OZ Retailers Facing Major Supply Problems Due To Coronavirus
Supply of goods to Australian consumer electronics and appliance retailers could fall as much as 50% as factories in China struggle to bring back production lines following the outbreak of Coronavirus also impacting the supply food chain are bans on inter Provence transportation as well as local travel bans.
Some retailers are looking to stop discounting, to preserve margins while also looking to get a higher return from the stock they already have in their warehouses.
Notebook manufacturers estimate their utilization rates will be 50-70%, depending on the numbers of workers able or willing to return to work and material supply conditions, display manufacturers have still not indicated when they expect their factories to reopen after the Lunar New Year holiday period is over.
In conversations with distribution executives in China yesterday we were told that some major TV assembly factories are currently negotiating with the Chinese Government to reopen factories with live in staff housed in dormitories where health officials can check their health.
External staff will not be allowed to travel to work.
A major TV distributor to Australian retailers told ChannelNews yesterday that when they contacted one key supplier they were told that the factory was shut down “indefinitely” as the parents of the owner and CEO had died from the virus and that all management were now quarantined and the factory shut until they got “An all clear” from Chinese Government officials.
DigiTimes reports that the coronavirus outbreak in China is set to have a widespread impact on the ICT supply chain.
Both LG and Samsung have told retailers in Australia that they are confident that they can keep up some level of supply with goods manufactured outside of China. “The problem is that if any components are supplied by Chinese factories, this could be a problem for factories in Japan, Vietnam, India or Thailand as full assembly is reliant on these components” said one affected distributor.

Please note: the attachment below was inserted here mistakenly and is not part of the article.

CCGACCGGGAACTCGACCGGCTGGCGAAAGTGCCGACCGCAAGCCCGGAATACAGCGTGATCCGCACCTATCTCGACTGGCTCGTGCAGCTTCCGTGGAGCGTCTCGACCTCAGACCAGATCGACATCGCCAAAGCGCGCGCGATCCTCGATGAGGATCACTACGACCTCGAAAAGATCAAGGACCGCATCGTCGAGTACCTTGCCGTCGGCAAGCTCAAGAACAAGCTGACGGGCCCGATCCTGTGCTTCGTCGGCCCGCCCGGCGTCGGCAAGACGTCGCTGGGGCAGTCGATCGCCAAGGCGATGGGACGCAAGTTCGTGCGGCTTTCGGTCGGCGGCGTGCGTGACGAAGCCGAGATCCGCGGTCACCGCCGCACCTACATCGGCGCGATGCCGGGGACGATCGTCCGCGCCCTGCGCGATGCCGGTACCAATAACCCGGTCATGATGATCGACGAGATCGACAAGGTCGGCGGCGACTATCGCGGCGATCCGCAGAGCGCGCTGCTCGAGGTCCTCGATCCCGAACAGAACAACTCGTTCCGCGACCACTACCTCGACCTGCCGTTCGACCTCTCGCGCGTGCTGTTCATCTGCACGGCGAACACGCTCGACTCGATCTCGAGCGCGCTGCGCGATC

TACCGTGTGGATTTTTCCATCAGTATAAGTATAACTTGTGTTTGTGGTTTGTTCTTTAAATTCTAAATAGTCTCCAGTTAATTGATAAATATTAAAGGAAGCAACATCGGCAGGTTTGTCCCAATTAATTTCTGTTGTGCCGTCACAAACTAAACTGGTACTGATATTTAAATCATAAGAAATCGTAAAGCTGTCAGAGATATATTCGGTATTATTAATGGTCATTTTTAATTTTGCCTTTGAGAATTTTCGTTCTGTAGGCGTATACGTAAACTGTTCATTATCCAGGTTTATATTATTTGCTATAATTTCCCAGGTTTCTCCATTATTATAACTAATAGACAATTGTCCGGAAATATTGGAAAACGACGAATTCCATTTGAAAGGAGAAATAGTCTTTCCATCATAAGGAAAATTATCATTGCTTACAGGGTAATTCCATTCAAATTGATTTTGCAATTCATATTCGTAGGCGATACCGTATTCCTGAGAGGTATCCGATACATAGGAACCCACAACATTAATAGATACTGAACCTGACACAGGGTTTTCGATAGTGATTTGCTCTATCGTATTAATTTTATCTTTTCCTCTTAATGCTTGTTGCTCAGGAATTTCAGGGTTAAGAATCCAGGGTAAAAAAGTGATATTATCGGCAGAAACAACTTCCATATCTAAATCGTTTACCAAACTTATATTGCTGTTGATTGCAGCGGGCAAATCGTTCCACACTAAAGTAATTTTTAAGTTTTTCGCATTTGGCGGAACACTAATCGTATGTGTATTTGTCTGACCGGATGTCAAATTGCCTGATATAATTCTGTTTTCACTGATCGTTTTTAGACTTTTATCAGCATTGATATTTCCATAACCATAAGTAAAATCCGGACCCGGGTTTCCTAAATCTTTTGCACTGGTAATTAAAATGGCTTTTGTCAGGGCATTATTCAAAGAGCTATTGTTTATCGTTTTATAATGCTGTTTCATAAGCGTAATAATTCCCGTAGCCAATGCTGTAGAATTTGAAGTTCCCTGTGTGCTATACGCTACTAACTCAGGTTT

Although many factories and component manufacturers are supposed to resume production in China next week or in mid-February if no further complications occur, they cannot tell how normal their operations will be or whether their staff are going to return to work.
In the mobile device market, demand for 5G smartphones is likely to be hit by the outbreak, which in turn will dampen sales of mobile DRAM.
Taiwan-based notebook ODMs such as ASUS, Acer, MSI who operate their plants mainly in China, have estimated their production utilization rates will range from 50% to 70% after resuming operation following the extended Lunar New Year break, as employees’ return and supply of components and materials are being disrupted due to the coronavirus outbreak.
Crucial to the TV display food chain in Australia are LCD fab plants with many located in in Wuhan the epicentre of the virus outbreak.
Plants run by BOE Technology, China Star Optoelectronics Technology (CSOT) and Tianma Microelectronics, may suffer a shortage of upstream raw materials due to mounting transport curbs in China to contain the epidemic, according to industry sources.
Mobile DRAM demand uncertainty emerges: Mobile DRAM demand for smartphones is likely to disappoint in the first half of 2020, as the coronavirus outbreak may hit sales of new 5G-compatible phones, according to market sources.
Scenes of chaos and despair are emerging daily from China’s Hubei province where many components for appliances and consumer electronic goods are manufactured, the landlocked region of 60 million people where the new coronavirus dubbed 2019-nCoV was first identified in December, and where it has since cut a wide, deadly swathe is today a ghost town.
While cases have spread around the globe, the virus’ impact has been most keenly felt in Hubei, which has seen a staggering 97% of all deaths from the illness, and 67% of all patients.
The local health system is overwhelmed by the fast-moving, alien pathogen, making even the most basic care impossible.
It’s also an ongoing illustration of the human cost extracted by the world’s largest-known quarantine, with China effectively locking down the region from Jan. 23 to contain the virus’ spread to the rest of the country, and the world.
But Hubei — known for its car factories and bustling capital Wuhan — is paying the price, with the mortality rate for coronavirus patients there 3.1%, versus 0.16% for the rest of China.
Between Jan 23. and Feb 4., the number of officially recorded deaths from the coronavirus in Hubei grew by over 25 times, to nearly 500. Scores more likely went unrecorded because they weren’t admitted to hospital in time to be diagnosed.